There are three things that can be done to Wrigley Field over the next few years, possibly even being done over the course of one offseason and during part of a season so they wouldn't have to move out, to bring it into the modern age:

1) Tear down and completely rebuild the upper deck. This is the place from where the concrete fell four years ago and is the part of the ballpark mostly in need of repair. In doing this, the Cubs would also have to rebuild the 20-year-old press box (built when the skyboxes displaced the original mezzanine-level press box in 1989), and they could add a Stadium Club, perhaps on the top of the upper deck in between the light towers, which would face the field. The current Stadium Club, a nice venue, is tucked into a corner of the park far from the field (you can see its windows if you walk by the southeast corner of the park on Sheffield). Having such a club that faces the field would be a huge revenue generator, because more people would buy memberships and daily passes to such a place if they knew they could watch the game from there.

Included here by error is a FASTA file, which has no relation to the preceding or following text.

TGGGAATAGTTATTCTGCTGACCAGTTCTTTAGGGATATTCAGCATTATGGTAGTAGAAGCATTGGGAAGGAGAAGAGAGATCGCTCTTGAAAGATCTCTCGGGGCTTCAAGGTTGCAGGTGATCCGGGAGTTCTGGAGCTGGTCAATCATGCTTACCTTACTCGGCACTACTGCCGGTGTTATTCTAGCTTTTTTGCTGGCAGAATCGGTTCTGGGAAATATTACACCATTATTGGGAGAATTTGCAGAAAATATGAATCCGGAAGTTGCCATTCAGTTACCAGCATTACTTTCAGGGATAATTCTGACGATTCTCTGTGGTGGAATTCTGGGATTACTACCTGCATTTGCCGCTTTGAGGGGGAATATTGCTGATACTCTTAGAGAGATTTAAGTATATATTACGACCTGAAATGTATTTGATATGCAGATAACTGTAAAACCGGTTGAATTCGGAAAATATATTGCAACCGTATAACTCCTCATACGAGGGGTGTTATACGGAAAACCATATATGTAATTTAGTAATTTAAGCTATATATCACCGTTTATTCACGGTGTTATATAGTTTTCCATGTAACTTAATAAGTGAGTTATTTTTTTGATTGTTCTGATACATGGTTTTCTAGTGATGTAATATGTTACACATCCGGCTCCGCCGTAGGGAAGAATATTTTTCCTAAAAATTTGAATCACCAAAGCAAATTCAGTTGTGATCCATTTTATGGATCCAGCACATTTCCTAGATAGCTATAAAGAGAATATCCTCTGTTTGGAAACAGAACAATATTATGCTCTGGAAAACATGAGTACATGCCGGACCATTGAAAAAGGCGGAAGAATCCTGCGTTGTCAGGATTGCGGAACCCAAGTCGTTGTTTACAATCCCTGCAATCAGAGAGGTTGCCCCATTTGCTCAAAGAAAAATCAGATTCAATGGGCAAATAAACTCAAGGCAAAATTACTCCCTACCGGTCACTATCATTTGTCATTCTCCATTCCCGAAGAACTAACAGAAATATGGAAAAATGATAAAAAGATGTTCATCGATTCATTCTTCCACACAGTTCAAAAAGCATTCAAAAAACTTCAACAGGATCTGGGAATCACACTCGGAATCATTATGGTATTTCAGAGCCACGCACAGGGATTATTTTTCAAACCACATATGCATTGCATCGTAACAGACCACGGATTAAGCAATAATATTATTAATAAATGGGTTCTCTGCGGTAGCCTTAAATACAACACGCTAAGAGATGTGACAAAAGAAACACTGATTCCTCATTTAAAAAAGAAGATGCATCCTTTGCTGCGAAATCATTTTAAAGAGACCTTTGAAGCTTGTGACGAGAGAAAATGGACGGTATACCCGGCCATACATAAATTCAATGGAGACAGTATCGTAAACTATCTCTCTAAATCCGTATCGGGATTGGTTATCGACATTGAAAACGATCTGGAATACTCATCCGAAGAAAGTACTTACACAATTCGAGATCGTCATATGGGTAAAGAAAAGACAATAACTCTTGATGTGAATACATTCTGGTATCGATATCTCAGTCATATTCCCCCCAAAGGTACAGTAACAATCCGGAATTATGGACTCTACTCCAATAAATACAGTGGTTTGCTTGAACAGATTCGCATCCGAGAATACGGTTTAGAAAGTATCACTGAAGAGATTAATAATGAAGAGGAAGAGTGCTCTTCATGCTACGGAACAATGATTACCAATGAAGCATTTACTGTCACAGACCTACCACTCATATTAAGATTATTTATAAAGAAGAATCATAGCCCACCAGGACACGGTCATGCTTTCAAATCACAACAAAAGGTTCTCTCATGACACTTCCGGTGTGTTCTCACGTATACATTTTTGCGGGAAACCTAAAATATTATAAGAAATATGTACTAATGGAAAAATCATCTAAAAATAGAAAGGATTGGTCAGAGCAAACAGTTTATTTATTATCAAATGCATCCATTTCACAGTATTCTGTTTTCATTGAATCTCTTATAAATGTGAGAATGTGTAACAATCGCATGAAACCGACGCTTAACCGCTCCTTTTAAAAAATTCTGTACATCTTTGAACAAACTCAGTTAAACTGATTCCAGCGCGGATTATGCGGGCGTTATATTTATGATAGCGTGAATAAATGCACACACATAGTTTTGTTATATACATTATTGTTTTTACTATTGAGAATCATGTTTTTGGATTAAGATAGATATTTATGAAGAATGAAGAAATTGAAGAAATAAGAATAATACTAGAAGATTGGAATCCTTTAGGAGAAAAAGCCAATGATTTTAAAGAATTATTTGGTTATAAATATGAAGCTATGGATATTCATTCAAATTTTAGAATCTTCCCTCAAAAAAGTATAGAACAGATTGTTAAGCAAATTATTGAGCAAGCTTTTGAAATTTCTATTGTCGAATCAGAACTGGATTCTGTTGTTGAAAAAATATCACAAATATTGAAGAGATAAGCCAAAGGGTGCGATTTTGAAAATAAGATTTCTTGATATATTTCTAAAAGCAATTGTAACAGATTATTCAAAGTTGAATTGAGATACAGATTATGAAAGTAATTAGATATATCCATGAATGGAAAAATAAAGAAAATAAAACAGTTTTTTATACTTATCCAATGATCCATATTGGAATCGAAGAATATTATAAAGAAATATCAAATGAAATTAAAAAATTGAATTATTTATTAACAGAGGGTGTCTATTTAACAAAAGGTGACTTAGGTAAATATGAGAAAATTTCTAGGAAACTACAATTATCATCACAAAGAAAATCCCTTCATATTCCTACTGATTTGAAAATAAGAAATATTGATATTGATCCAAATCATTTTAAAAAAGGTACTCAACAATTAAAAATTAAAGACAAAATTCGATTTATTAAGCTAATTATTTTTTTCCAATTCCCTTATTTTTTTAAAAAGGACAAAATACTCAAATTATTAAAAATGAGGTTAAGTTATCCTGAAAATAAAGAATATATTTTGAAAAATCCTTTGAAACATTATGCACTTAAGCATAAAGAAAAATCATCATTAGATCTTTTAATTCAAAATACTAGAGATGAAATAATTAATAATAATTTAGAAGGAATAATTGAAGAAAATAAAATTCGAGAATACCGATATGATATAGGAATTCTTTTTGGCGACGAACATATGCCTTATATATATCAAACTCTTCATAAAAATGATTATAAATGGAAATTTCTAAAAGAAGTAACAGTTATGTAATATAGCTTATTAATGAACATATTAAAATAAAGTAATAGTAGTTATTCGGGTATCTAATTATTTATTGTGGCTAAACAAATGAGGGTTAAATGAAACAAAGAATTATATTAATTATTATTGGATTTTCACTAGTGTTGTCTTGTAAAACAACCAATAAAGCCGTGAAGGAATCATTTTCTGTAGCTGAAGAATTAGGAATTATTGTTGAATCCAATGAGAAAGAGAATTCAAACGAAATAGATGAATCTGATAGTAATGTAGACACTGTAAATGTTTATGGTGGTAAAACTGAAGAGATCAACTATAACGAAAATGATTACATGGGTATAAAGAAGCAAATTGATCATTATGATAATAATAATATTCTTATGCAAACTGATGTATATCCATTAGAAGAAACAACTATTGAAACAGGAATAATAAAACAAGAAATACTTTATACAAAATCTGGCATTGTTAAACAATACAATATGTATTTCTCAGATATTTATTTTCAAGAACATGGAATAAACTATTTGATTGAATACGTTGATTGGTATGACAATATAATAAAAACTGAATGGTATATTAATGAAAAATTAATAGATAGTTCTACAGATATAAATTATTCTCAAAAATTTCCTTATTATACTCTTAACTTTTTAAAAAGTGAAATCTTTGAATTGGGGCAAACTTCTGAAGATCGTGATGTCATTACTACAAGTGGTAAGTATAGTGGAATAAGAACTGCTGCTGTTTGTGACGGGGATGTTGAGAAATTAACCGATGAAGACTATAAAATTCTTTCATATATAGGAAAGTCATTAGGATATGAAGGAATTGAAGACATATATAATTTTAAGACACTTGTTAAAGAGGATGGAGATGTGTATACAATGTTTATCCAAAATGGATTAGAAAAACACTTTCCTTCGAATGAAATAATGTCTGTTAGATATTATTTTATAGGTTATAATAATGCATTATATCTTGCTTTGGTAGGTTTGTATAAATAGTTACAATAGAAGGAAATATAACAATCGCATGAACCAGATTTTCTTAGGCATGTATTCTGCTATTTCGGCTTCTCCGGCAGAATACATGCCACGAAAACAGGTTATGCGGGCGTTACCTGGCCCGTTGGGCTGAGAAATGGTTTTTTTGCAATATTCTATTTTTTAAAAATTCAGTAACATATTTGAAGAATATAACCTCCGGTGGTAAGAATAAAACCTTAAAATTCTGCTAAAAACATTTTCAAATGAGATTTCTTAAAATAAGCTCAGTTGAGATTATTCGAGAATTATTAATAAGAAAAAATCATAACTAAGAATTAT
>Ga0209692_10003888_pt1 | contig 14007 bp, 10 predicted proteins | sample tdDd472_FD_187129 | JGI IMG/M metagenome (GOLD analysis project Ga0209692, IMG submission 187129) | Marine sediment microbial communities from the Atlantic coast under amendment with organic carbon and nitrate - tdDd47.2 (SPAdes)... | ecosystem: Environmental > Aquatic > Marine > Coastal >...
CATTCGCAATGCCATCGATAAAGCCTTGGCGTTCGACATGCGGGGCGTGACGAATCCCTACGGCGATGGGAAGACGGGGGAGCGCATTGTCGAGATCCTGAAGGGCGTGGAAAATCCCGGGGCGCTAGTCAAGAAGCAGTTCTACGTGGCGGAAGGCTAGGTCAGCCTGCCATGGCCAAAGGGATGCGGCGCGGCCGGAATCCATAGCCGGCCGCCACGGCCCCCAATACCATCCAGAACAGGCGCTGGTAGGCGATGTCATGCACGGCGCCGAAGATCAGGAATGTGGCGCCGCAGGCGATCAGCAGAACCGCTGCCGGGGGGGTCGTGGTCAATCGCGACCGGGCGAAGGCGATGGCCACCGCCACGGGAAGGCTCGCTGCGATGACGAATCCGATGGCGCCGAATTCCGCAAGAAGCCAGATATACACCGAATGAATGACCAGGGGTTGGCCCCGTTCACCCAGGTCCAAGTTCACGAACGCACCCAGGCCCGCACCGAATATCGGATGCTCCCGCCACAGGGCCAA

2) Build the "Triangle Building" on the lot west of the ballpark. This has, as you know, been proposed for several years, but it needs to be done now. If the Cubs do this, they would move the team's offices, now occupying a fair amount of space, into that building, freeing up space inside Wrigley Field that could be used for even more high-end seating (it would go behind the plate in the lower deck). They could also use space in this building for things like an expanded clubhouse and batting cages, which other ballparks have -- they'd be accessible by either an overhead walkway, or maybe by a tunnel.